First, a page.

Washington Wizards guard John Wall (2) fights for a loose ball against Boston Celtics players during Game 3 of a second-round NBA playoff series Thursday, May 4, 2017, in Washington.

WASHINGTON — One game into the playoffs, Paul Millsap said his Atlanta Hawks were playing basketball while the Washington Wizards were “playing MMA.”

One game into the second round, Isaiah Thomas had his tooth knocked out by an elbow from Otto Porter. Yes, with the backcourt duo of John Wall and Bradley Beal the Wizards like to get out in transition, but they’ve also showed a willingness — maybe even an eagerness — to physically mix it up.

Forward Markieff Morris didn’t even consider Washington’s Game 3 win against the Boston Celtics on Thursday night terribly physical despite eight technical fouls and three ejections.

“I felt like Atlanta was a little bit more physical, as far as our style. We can turn it up a notch and be more physical,” Morris said. “As long as we win, we don’t care how it goes.”

On Friday, the Celtics said Thomas had two other damaged teeth that required “extensive oral surgery to stabilize” and added that he “did not suffer a fractured or broken jaw.”


Thomas has a four-piece temporary bridge that cracked when he was re-injured and replaced at halftime of Game 3. Team doctors are prepared to replace them again, if necessary.

Morris is the engine of the Wizards’ edgy play, unafraid to bump and grind inside, get under the skin of opponents and trash-talk with the best of them. Since he arrived in a trade from Phoenix last year, some of that has rubbed off on teammates, like mild-mannered Kelly Oubre Jr. He was tossed from Game 3 for charging and knocking over Kelly Olynyk.

Coach Scott Brooks and Oubre’s teammates acknowledged that was over the line and hope the young swingman will learn from his actions. Oubre said the lesson he took from it was “don’t bee-line anybody anymore on the court.”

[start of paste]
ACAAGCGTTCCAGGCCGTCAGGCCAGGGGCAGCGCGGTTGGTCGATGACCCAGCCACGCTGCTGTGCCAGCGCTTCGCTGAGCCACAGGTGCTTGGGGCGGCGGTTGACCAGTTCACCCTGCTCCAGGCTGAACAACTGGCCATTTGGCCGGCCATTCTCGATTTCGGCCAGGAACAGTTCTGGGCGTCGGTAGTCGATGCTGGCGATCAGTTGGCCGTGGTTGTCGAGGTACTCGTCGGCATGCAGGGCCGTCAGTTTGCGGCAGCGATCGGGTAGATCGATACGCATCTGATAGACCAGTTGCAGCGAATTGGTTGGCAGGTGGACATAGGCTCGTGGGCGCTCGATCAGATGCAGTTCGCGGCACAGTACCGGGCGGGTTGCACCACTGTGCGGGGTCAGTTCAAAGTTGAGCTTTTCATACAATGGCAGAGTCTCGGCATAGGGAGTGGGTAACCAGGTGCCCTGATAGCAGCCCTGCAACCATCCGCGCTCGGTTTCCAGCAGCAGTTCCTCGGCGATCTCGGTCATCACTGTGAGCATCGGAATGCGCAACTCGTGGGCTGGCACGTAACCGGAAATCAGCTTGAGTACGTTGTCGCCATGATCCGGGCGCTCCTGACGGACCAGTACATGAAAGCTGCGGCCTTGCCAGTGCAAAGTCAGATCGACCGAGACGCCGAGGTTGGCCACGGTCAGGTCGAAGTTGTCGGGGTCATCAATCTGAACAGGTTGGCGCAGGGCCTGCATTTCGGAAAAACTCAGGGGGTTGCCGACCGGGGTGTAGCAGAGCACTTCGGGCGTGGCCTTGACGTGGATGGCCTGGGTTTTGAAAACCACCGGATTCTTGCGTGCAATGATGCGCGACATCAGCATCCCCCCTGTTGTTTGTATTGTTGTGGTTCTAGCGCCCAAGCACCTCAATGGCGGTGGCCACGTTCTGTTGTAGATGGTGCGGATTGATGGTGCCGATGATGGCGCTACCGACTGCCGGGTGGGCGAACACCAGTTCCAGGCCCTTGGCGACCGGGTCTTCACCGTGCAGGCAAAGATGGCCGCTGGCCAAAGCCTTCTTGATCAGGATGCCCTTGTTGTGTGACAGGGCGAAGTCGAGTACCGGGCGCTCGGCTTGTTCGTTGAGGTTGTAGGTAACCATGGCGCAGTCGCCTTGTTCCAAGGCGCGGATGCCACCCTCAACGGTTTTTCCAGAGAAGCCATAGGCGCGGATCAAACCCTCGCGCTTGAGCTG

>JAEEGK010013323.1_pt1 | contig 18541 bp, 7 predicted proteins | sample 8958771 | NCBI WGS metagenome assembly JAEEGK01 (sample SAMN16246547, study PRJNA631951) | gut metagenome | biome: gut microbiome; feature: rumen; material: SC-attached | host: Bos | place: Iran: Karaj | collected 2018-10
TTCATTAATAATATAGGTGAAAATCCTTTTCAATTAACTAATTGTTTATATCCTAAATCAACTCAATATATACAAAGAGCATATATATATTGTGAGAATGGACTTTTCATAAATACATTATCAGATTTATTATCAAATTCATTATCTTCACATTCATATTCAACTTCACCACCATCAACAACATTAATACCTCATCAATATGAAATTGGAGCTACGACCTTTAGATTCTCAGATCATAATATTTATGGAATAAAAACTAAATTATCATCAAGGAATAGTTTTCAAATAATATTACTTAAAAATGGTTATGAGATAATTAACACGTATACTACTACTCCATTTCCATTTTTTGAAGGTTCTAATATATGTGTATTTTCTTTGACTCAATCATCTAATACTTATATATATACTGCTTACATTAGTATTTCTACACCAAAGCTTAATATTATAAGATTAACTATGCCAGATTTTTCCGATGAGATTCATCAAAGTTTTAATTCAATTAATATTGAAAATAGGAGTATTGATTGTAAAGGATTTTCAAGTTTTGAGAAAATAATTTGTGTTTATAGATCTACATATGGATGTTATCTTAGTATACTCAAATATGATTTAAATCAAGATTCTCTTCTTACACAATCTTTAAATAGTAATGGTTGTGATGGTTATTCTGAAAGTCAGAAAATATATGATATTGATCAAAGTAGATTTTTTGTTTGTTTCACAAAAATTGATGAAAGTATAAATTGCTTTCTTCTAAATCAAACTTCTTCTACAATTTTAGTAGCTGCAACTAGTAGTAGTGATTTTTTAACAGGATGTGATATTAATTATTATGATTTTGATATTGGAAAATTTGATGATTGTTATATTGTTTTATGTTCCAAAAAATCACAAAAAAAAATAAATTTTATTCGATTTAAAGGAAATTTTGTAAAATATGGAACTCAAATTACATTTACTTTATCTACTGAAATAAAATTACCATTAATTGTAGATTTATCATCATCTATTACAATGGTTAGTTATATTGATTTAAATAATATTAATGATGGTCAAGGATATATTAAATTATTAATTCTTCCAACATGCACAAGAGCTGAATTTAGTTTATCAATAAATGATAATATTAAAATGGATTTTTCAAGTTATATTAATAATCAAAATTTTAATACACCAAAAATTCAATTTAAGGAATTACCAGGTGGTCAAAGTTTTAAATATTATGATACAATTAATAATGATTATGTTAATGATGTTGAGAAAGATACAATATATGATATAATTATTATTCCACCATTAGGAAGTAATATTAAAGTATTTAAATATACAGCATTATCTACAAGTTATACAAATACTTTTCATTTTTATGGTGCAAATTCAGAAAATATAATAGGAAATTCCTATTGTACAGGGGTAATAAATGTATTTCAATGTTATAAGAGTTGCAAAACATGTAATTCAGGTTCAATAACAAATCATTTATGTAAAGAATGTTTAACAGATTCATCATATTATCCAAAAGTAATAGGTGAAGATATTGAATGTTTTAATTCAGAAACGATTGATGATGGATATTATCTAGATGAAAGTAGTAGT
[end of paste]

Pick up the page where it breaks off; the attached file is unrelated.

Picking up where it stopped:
Oubre’s actions could lead to a suspension for Game 4 Sunday, but the Wizards aren’t backing down against a Boston team that’s up 2-1 and also seems to be willing to engage in physicality.

“This series is going to be feisty,” said Washington guard Brandon Jennings, who was ejected in the fourth quarter along with Boston’s Terry Rozier for two double technical fouls. “We’re still down one, still down in the series. We’ve just got to take each game one game at a time and come back for Game 4 Sunday, which is going to be probably crazy.”

Crazy is just how the Wizards like it. They handled Millsap and Dwight Howard inside to beat the Hawks in six games, leading Wizards center Marcin Gortat to say facing the Celtics big men was “not even close” to that tough of a challenge.


Perhaps Washington is the more physical team in this series, or at least that’s the perception being created.

“We’ve got to play hard,” Gortat said. “We’ve got to hit, we’re going to foul hard if we have to, but we aren’t going to start doing stuff that’s going to take us out of our game.”

Fundamentally, the Wizards’ game is defending well and turning defensive rebounds into quick transition points. Brooks promotes defense-first even for a group that averaged 109.6 points a game in the regular season, fourth in the NBA.

Celtics center Al Horford said the Wizards’ performance in Game 3 was an example of “the way that they junk the game up a little bit.” Even as Thomas complained about a discrepancy in fouls, coach Brad Stevens knows Boston has to combat Washington in more ways than just matching one hard foul for another.

“We have to focus on playing good basketball,” Stevens said on a conference call Friday. “Part of playing good basketball is being appropriately physical and being able to own your space and hold your ground and those types of things.”

The Wizards have no issue holding their ground or fighting for more, as they’ve shown nine games into the playoffs. The rest of the series may be officiated in a way that negates some of their physicality, but they’re comfortable if the pushing, shoving and extracurricular activities continue.

“It’s just been a lot of hard fouls that you’re used to seeing back in the old days’ playoffs,” Wall said. “As long as guys are not out there trying to hurt each other, it comes with the basketball of somebody getting fouled hard, trash-talking. That’s what goes on with it.”

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